If I say “I see where X will happen” I can mean three things: (a) I’m looking at some place where X isn’t happening and forming a judgment that it will happen (b) I’m looking at some representation of the place – maybe even a slick video presentation that shows X happening and again forming a judgment that it will happen or (c) I’m imagining the whole thing and am in fact not looking at anything related to X but still forming a judgment it will happen.
Now if the future is distinctly seen then one sees where it will happen, and so for us this will be some judgment about the future. This judgment is based on a causal inference that we either know ourselves or accept on testimony. If based on what we know ourselves, it will take part in all the fallibility that our own knowledge does. But what if we hypothesized a judgment that “X will happen” that was based on direct knowledge or intuition? Direct knowledge is had only when a thing is happening, and so such a knowledge would see X when it was happening. But in order for X to be described as something that will happen, it must be compared to something existing now, though previous to X. One and the same act of knowledge must therefore simultaneously exist at different times.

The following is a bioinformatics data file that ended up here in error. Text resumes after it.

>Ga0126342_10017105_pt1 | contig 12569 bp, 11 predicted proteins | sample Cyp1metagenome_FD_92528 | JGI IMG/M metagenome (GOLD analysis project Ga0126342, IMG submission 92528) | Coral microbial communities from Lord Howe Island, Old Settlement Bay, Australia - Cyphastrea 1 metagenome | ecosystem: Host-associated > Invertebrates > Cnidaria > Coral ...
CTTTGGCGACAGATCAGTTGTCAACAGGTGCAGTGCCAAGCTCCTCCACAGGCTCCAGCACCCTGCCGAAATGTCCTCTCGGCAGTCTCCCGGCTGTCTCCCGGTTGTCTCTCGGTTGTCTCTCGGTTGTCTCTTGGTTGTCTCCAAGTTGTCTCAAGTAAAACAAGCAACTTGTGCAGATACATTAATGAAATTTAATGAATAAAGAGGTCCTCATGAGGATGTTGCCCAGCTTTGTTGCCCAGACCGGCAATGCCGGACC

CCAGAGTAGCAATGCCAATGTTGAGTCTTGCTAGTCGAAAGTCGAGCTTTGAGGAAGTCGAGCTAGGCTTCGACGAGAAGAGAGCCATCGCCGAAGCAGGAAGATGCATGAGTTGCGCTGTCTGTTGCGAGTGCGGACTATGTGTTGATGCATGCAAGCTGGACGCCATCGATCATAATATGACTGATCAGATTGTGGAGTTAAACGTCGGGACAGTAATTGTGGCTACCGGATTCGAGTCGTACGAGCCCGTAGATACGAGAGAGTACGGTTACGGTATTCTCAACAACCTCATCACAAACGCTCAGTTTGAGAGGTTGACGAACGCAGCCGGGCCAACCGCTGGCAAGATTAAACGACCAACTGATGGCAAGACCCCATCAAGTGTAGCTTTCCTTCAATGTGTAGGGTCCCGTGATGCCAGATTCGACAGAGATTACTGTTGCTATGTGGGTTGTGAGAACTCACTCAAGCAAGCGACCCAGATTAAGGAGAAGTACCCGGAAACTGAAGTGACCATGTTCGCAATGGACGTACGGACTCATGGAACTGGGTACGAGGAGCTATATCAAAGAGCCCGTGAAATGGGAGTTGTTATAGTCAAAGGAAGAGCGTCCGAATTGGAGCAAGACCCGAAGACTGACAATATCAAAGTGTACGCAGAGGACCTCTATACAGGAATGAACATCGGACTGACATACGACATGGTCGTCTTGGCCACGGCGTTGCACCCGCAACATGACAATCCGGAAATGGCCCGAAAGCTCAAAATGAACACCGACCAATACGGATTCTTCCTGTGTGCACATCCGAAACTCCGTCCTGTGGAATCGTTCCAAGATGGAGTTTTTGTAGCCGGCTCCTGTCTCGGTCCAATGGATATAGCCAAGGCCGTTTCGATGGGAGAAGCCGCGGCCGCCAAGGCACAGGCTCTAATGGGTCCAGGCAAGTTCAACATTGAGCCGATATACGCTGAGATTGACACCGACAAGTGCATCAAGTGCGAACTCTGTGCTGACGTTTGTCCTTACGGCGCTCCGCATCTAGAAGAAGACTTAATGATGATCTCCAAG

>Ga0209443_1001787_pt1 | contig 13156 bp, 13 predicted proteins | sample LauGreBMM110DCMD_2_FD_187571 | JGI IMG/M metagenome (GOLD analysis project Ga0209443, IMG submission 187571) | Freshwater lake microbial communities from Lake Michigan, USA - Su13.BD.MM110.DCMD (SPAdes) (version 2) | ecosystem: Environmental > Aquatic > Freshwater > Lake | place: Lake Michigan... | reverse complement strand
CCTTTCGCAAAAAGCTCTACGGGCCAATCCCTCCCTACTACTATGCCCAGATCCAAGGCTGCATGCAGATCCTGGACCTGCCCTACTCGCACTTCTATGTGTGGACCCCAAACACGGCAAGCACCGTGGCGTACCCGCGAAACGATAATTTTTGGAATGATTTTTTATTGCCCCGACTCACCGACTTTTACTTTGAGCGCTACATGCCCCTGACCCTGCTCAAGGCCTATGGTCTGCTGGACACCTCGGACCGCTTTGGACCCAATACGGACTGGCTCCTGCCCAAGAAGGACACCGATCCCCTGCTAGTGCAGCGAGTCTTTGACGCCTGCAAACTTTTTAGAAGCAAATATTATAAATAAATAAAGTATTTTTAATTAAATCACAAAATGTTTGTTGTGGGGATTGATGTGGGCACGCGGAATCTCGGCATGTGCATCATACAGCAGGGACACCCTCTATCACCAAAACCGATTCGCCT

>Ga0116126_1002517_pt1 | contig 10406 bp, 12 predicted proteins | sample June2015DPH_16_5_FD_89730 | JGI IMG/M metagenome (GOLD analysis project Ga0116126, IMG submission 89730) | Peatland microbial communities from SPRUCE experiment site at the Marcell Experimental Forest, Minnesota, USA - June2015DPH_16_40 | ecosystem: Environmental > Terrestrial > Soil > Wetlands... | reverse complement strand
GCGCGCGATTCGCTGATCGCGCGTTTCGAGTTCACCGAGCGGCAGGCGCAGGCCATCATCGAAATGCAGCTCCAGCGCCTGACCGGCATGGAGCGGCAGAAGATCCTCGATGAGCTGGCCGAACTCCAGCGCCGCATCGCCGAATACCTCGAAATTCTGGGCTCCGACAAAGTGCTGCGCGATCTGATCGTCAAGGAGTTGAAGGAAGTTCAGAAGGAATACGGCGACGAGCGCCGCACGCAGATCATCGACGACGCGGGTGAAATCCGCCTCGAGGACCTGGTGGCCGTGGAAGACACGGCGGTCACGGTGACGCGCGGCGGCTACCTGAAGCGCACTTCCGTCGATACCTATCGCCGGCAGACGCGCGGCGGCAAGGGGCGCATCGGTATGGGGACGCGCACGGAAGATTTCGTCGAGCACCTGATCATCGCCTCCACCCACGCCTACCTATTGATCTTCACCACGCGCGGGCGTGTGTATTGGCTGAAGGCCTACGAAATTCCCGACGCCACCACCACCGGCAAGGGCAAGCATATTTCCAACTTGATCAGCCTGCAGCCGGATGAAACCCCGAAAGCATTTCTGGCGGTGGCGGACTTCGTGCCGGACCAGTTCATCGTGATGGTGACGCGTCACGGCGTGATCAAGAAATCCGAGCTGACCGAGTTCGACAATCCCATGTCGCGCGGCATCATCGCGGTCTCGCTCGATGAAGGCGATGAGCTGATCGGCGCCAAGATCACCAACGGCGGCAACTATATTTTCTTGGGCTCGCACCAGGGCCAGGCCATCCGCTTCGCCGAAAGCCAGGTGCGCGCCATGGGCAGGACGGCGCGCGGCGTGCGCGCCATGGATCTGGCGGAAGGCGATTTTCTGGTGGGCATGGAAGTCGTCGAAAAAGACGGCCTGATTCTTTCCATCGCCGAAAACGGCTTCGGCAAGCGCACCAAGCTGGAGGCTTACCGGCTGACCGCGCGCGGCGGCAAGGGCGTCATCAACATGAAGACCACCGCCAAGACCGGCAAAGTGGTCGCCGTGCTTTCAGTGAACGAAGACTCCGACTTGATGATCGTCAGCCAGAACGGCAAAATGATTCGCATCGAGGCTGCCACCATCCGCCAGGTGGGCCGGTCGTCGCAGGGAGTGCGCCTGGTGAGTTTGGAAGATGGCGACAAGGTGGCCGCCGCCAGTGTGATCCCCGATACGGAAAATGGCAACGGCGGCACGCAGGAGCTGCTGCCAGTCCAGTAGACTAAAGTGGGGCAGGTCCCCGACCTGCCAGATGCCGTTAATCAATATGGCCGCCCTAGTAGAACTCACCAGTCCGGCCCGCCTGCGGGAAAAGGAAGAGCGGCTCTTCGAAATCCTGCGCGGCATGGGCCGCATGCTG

But “to simultaneously exist at different times” is either an equivocation or a contradiction, since different times are non-simultaneous. If our hypothesis of direct intuition is true, we need new definitions of “simultaneous” and therefore also of terms like “before” and “after”.